- Open Access
IVF for premature ovarian failure: first reported births using oocytes donated from a twin sister
© Sills et al; licensee BioMed Central Ltd. 2010
- Received: 18 February 2010
- Accepted: 25 March 2010
- Published: 25 March 2010
Premature ovarian failure (POF) remains a clinically challenging entity because in vitro fertilisation (IVF) with donor oocytes is currently the only treatment known to be effective.
A 33 year-old nulligravid patient with a normal karyotype was diagnosed with POF; she had a history of failed fertility treatments and had an elevated serum FSH (42 mIU/ml). Oocytes donated by her dizygotic twin sister were used for IVF. The donor had already completed a successful pregnancy herself and subsequently produced a total of 10 oocytes after a combined FSH/LH superovulation regime. These eggs were fertilised with sperm from the recipient's husband via intracytoplasmic injection and two fresh embryos were transferred to the recipient on day three.
A healthy twin pregnancy resulted from IVF; two boys were delivered by caesarean section at 39 weeks' gestation. Additionally, four embryos were cryopreserved for the recipient's future use. The sister-donor achieved another natural pregnancy six months after oocyte retrieval, resulting in a healthy singleton delivery.
POF is believed to affect approximately 1% of reproductive age females, and POF patients with a sister who can be an oocyte donor for IVF are rare. Most such IVF patients will conceive from treatment using oocytes from an anonymous oocyte donor. This is the first report of births following sister-donor oocyte IVF in Ireland. Indeed, while sister-donor IVF has been successfully undertaken by IVF units elsewhere, this is the only known case where oocyte donation involved twin sisters. As with all types of donor gamete therapy, pre-treatment counselling is important in the circumstance of sister oocyte donation.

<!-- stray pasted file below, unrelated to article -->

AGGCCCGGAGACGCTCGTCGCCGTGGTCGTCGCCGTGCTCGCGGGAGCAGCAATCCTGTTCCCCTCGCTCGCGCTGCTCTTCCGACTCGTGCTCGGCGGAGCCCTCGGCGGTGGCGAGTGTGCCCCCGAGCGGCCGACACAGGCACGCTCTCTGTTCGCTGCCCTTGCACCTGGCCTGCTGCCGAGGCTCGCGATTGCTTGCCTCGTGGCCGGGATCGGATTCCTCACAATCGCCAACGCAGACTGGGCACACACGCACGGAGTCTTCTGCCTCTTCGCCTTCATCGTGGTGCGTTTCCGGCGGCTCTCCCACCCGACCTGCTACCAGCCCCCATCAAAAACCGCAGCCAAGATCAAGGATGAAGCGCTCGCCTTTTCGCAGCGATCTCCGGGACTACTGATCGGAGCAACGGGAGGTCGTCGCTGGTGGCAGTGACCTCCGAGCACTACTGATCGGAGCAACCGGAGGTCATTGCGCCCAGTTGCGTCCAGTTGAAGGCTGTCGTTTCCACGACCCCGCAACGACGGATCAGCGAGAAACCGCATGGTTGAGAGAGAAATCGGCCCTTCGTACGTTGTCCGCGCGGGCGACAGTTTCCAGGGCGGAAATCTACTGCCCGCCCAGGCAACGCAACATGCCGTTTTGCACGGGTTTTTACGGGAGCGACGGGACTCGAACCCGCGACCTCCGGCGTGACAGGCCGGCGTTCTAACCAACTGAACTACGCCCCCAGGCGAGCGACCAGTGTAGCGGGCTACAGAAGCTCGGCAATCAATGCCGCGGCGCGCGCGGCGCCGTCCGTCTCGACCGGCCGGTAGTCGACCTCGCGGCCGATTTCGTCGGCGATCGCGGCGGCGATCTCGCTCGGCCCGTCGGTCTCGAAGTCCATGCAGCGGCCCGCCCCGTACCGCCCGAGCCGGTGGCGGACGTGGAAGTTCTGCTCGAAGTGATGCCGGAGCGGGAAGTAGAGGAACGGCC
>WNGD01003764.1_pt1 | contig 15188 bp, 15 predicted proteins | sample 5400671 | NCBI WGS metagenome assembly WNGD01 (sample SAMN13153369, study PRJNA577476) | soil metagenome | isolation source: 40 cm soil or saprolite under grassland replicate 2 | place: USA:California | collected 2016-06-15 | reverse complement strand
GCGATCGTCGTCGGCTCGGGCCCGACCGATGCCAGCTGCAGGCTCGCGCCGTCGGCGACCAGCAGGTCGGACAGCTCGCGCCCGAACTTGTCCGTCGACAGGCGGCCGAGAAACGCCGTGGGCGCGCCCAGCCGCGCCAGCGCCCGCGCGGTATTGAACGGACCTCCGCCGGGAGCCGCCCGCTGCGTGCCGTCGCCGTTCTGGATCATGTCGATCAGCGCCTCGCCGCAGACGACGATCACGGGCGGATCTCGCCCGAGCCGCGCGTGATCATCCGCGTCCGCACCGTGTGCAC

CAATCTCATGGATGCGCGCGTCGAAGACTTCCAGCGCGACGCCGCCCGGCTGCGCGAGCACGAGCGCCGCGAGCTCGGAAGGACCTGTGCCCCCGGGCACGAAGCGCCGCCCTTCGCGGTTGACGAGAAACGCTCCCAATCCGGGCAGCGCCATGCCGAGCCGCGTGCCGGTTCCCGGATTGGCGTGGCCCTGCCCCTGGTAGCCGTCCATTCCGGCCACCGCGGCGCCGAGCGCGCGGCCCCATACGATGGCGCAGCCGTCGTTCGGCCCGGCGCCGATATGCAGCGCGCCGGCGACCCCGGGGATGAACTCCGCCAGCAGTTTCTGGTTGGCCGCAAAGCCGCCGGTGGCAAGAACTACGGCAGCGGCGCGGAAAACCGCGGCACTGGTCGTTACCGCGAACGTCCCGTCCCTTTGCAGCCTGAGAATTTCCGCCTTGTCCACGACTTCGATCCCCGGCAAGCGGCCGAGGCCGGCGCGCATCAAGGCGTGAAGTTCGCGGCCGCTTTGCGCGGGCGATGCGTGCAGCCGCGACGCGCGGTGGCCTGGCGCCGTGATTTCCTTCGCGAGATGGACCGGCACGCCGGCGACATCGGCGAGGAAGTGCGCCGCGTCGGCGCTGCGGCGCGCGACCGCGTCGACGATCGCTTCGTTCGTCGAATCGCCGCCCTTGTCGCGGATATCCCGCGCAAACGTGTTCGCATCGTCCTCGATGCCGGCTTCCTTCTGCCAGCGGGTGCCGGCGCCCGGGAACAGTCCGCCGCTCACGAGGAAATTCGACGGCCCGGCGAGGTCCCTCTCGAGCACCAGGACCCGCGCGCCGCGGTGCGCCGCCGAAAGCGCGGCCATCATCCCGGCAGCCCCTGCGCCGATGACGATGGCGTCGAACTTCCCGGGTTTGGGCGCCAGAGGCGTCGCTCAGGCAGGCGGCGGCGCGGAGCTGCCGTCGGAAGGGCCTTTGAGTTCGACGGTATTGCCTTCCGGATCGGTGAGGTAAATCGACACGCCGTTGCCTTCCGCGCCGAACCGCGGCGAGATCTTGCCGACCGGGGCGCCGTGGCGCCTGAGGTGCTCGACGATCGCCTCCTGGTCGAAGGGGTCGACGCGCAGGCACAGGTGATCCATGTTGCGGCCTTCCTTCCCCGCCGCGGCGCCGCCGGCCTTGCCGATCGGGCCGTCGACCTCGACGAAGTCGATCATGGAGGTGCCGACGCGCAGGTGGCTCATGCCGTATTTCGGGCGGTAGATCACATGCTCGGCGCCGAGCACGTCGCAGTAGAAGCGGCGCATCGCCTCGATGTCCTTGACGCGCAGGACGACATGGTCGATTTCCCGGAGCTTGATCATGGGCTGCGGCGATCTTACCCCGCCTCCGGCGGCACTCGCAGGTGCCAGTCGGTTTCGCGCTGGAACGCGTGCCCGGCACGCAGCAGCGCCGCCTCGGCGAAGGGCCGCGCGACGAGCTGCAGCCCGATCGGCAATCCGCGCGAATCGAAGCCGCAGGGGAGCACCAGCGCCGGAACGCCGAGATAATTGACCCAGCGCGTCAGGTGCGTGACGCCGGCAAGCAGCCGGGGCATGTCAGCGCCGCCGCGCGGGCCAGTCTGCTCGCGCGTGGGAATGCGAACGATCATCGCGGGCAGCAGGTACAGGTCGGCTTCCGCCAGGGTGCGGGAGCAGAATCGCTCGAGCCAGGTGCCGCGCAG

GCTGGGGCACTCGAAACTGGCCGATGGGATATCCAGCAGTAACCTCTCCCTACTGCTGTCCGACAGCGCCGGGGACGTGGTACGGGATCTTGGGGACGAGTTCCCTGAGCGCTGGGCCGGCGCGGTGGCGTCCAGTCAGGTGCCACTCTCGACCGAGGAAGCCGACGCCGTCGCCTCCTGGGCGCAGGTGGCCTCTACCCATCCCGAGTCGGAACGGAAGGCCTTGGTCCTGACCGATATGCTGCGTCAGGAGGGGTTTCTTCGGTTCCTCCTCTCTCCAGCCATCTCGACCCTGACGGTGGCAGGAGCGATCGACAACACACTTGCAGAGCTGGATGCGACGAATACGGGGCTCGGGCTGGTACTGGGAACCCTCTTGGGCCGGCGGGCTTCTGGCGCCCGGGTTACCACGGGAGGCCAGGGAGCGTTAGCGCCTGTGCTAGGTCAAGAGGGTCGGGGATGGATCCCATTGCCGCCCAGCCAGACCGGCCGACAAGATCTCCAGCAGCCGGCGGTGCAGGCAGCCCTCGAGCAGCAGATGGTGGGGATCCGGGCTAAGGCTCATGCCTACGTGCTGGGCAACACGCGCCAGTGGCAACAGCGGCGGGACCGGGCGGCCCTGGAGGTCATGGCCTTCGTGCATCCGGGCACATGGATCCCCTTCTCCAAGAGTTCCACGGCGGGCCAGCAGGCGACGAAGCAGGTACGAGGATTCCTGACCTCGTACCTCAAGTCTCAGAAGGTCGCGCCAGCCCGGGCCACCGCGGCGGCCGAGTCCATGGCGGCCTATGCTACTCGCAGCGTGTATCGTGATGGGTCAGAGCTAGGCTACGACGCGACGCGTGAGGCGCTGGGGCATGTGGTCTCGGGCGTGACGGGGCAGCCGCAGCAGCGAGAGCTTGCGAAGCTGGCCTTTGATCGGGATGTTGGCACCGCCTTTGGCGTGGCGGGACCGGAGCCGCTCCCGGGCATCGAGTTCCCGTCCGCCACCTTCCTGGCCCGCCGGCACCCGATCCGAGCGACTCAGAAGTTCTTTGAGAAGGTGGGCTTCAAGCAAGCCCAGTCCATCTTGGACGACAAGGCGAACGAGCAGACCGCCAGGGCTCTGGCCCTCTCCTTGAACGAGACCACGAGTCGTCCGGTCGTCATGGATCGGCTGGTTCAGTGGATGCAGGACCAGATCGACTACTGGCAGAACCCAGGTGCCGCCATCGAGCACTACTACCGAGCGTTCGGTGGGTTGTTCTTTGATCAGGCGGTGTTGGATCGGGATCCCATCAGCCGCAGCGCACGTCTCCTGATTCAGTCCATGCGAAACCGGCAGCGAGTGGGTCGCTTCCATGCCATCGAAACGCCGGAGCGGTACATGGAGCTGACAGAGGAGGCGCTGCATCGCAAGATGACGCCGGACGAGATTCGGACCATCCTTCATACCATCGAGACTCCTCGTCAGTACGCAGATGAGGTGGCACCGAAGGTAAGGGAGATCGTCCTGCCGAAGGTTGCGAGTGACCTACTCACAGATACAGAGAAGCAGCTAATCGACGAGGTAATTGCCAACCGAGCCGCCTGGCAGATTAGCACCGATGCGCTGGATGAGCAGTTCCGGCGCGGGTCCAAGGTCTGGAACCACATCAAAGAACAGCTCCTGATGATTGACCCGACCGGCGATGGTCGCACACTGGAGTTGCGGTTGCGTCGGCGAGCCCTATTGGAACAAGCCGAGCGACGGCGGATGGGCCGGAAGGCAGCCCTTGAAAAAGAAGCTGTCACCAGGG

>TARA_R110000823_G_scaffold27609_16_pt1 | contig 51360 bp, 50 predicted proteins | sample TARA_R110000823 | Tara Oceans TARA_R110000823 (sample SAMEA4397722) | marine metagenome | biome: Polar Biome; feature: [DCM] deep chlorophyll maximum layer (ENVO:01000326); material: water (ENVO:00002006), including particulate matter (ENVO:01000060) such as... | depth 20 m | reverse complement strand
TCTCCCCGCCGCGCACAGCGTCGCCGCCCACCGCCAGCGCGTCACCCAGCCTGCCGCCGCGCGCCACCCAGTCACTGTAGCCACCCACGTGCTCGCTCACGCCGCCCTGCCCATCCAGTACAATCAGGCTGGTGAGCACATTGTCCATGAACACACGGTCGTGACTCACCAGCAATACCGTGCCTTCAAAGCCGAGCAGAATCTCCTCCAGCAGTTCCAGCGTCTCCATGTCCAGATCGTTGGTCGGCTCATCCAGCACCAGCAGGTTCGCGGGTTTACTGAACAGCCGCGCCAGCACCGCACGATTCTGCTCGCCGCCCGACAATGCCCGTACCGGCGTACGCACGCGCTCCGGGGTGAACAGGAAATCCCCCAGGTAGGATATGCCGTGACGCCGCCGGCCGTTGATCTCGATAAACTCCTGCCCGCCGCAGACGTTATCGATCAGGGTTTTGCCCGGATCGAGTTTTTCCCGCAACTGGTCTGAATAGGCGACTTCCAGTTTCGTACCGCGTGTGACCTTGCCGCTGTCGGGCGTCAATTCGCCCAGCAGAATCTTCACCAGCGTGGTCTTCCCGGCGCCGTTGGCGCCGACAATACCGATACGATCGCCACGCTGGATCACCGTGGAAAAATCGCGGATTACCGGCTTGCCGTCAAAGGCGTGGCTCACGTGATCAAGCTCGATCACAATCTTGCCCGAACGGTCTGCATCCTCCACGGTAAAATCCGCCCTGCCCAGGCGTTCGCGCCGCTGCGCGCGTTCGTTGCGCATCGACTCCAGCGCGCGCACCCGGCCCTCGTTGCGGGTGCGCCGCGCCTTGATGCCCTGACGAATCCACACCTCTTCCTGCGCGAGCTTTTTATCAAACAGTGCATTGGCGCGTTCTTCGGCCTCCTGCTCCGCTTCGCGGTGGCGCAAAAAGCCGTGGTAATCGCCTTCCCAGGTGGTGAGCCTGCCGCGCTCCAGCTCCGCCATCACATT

- Premature Ovarian Failure
- Dizygotic Twin
- Oocyte Donation
- Twin Sister
- Premature Ovarian Failure Patient
Patient age and number of prior failed fertility treatments have trended upward in recent years, and both factors have an adverse impact on pregnancy rates with IVF. Among women presenting for fertility treatment, those with premature ovarian failure (POF) comprise an important subset as about 1% of all women will have this diagnosis . Because POF is characterised by early loss of normal ovarian function before age 40, the unrecoverable loss of oocytes results in a bleak fertility prognosis unless oocyte donation with IVF is used.
Contemporary research has identified some genetic causes of POF, implicating a close association with Fragile × syndrome  and mutations in the inhibin alpha subunit gene . Fragile × mental retardation-1 (FMR1) contains an unstable sequence of CGG trinucleotide repeats in its promoter region, with expansions of >200 trinucleotide repeats typically leading to abnormal methylation and silencing of FMR1 expression . Therefore, in monozygotic (identical) twin sisters, any genomic anomaly linked to POF would be expected to negatively affect reproductive outcome in both siblings. The present report describes successful IVF for a POF patient where donated oocytes were obtained from her dizygotic (non-identical) twin sister.
A 33 year-old nulligravida presented with her husband for reproductive endocrinology evaluation. The couple had been attempting to achieve a pregnancy for 2 1/2 years. They had undergone two unsuccessful IVF cycles and a diagnosis of premature ovarian failure had been made after the second attempt. Neither partner smoked and both were in good general health. All screening laboratory tests were normal for husband and wife, however her serum FSH was elevated at 42 mIU/ml. Her karyotype was 46,XX. Intrauterine contours assessed via saline infusion sonogram were normal. The husband's semen analysis at our centre identified mild asthenozoospermia but was otherwise normal. Considerable patient counselling had already occurred after the two previous failed IVF treatments, and the couple understood that further cycles of IVF using native oocytes would probably be futile. However, the wife had a sister who had volunteered to serve as a known oocyte donor.
This sister (donor) was the dizygotic twin of the patient (recipient). She was married, had previously conceived without medical assistance and had a 10-month old child. The sister did not smoke, had a normal menstrual pattern and had discontinued breastfeeding four months before assessment. Her cycle day three FSH was 8.8 mIU/ml; all infectious disease and hormonal screening tests were normal. Additional counselling was undertaken for both couples (together and separately) in advance of the planned treatment and written informed consent was obtained from all parties . Supplementary genetic testing for recipient and donor were declined.